Horseshoe Bay Beach#1 in Best Things To Do in Bermuda
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Southampton parish's Horseshoe Bay is the most photographed (and famous) beach in Bermuda, making it hard to score a prime spot on the sand, especially if a cruise ship is in town. The blushing sand at Horseshoe is gorgeous at any time of year, but the water is chilly from September to May, so unless you enjoy a frigid dip, you should steer clear of the tide after Labor Day. But even in the colder months, Horseshoe is a great spot for a romantic stroll along the sand. And if you're in town during Easter you have to make a special trip to Horseshoe to see the beautiful handmade Bermudian kites flying high on Good Friday.
Recent Horseshoe Bay beachgoers said the views are stunning and the pink sand is breathtaking; some tout it as the best beach in Bermuda, which may be why many also complain about the heavy crowds. Travelers also warn that the ocean waters can be rough with a strong undertow. Luckily, you can rest easy with your kids playing in the waves because this beach employs lifeguards. Plus, Port Royal Cove offers an enclosed part of the beach that keeps the waves out. If you get hungry, there are plenty of beachside eateries to choose from.
Water sports equipment is available to rent, as are beach towels and chairs. All public beaches in Bermuda are open from sunrise to sunset; access to Horseshoe Bay Beach is free. If you're arriving by bus, you can reach Horseshoe Bay via bus No. 7.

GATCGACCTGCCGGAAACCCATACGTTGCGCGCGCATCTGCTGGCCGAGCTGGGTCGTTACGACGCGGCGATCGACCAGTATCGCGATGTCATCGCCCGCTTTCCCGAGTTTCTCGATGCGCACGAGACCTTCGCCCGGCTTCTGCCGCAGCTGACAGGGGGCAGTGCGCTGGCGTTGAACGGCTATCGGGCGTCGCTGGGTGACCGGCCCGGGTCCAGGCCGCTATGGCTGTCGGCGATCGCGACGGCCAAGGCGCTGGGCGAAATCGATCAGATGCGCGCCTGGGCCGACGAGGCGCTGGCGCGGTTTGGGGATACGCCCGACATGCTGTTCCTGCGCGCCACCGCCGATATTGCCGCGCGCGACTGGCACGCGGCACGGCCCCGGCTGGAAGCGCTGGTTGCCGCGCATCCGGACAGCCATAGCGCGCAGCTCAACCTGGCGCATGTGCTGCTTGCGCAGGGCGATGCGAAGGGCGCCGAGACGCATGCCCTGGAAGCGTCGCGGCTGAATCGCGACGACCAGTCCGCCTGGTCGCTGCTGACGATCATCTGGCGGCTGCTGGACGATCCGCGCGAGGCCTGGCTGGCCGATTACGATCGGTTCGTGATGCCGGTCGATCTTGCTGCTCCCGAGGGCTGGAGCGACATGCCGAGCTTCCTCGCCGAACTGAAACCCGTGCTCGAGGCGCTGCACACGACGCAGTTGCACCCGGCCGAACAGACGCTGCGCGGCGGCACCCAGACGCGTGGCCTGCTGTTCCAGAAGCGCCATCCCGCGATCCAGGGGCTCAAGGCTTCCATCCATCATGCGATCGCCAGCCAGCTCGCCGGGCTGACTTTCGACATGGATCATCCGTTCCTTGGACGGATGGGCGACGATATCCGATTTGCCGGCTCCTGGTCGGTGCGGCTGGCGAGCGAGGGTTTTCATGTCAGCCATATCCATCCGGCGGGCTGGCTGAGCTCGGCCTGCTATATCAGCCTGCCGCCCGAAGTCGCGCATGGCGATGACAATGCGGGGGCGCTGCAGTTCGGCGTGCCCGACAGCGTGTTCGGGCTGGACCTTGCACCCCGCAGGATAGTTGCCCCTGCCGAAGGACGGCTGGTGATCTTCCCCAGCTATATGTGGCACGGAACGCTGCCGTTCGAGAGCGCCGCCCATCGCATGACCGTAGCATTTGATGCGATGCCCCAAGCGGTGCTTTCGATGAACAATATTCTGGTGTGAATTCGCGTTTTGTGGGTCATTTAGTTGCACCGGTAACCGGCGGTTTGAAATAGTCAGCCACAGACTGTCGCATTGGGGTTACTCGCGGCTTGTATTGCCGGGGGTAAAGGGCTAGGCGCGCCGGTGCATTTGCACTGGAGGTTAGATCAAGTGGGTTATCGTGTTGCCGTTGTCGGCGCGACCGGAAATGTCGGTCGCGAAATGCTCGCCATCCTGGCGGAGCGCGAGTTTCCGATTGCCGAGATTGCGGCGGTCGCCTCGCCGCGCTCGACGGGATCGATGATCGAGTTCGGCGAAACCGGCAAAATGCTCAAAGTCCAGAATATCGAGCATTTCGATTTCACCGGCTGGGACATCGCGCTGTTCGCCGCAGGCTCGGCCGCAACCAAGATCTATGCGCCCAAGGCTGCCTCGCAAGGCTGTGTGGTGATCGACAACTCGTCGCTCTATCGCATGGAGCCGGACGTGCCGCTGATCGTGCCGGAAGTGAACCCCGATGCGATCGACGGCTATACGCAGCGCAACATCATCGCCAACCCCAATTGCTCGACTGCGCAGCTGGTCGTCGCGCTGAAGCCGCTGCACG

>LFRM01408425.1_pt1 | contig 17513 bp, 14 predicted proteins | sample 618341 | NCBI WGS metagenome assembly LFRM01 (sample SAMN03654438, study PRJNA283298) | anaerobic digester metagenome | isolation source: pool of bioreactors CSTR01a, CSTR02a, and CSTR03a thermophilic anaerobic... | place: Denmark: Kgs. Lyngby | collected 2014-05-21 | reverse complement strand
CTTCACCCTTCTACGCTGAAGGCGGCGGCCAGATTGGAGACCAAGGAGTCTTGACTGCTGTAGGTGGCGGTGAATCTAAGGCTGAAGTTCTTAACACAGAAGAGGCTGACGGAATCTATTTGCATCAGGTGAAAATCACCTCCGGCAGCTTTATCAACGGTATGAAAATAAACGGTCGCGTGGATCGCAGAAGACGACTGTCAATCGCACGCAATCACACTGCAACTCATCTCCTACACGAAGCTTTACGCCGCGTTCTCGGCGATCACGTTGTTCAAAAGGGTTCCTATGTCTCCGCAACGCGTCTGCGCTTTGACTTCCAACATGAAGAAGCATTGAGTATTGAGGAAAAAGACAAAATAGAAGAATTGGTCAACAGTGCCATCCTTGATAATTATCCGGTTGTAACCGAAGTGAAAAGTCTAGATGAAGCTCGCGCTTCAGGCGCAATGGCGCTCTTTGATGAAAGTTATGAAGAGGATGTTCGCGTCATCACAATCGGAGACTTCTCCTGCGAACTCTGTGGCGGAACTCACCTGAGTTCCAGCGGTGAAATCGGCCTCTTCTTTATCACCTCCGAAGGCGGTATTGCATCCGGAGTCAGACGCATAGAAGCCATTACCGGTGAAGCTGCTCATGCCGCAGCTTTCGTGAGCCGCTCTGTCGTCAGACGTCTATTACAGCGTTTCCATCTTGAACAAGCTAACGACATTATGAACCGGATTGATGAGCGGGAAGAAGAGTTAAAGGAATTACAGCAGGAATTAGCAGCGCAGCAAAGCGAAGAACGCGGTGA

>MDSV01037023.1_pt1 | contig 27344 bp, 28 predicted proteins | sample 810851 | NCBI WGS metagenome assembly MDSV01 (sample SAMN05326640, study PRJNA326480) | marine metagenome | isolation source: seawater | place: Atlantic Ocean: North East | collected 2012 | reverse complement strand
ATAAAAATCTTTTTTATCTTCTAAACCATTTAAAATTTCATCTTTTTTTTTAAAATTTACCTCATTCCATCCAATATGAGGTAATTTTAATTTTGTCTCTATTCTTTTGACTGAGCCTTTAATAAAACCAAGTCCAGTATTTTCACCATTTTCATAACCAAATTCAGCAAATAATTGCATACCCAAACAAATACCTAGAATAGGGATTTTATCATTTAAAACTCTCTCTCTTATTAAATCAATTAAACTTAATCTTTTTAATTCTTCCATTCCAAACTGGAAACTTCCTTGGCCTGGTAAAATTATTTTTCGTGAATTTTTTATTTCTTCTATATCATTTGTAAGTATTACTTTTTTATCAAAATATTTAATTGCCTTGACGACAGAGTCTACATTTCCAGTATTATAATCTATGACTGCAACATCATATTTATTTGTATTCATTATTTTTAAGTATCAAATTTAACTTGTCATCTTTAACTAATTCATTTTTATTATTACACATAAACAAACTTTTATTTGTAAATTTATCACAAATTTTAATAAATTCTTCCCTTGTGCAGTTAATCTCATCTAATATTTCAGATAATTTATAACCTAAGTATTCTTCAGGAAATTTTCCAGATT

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#2 Historic St. George
Did you know that St. George was one of the first English towns established in North America? And like its contemporaries (Jamestown, Virginia, and St. John's, Newfoundland), St. George holds firm to its colonial roots. When you visit you'll pass the same Town Hall and Old Rectory that the settlers used hundreds of years ago. During the peak summer season, period actors roam the winding streets, simulating the old days – there are even town criers and townspeople sentenced to the stocks. In 2000, the historic town of St. George became a UNESCO World Heritage site.
There's much to see in the village, but be sure to include the following on your itinerary: the Old State House (the oldest stone building on the island), King Square (where you'll find a replica of the pillory, stocks and dunking chair used for punishment) and the Unfinished Church. Visitors say taking photos in Town Hall Square is a must.
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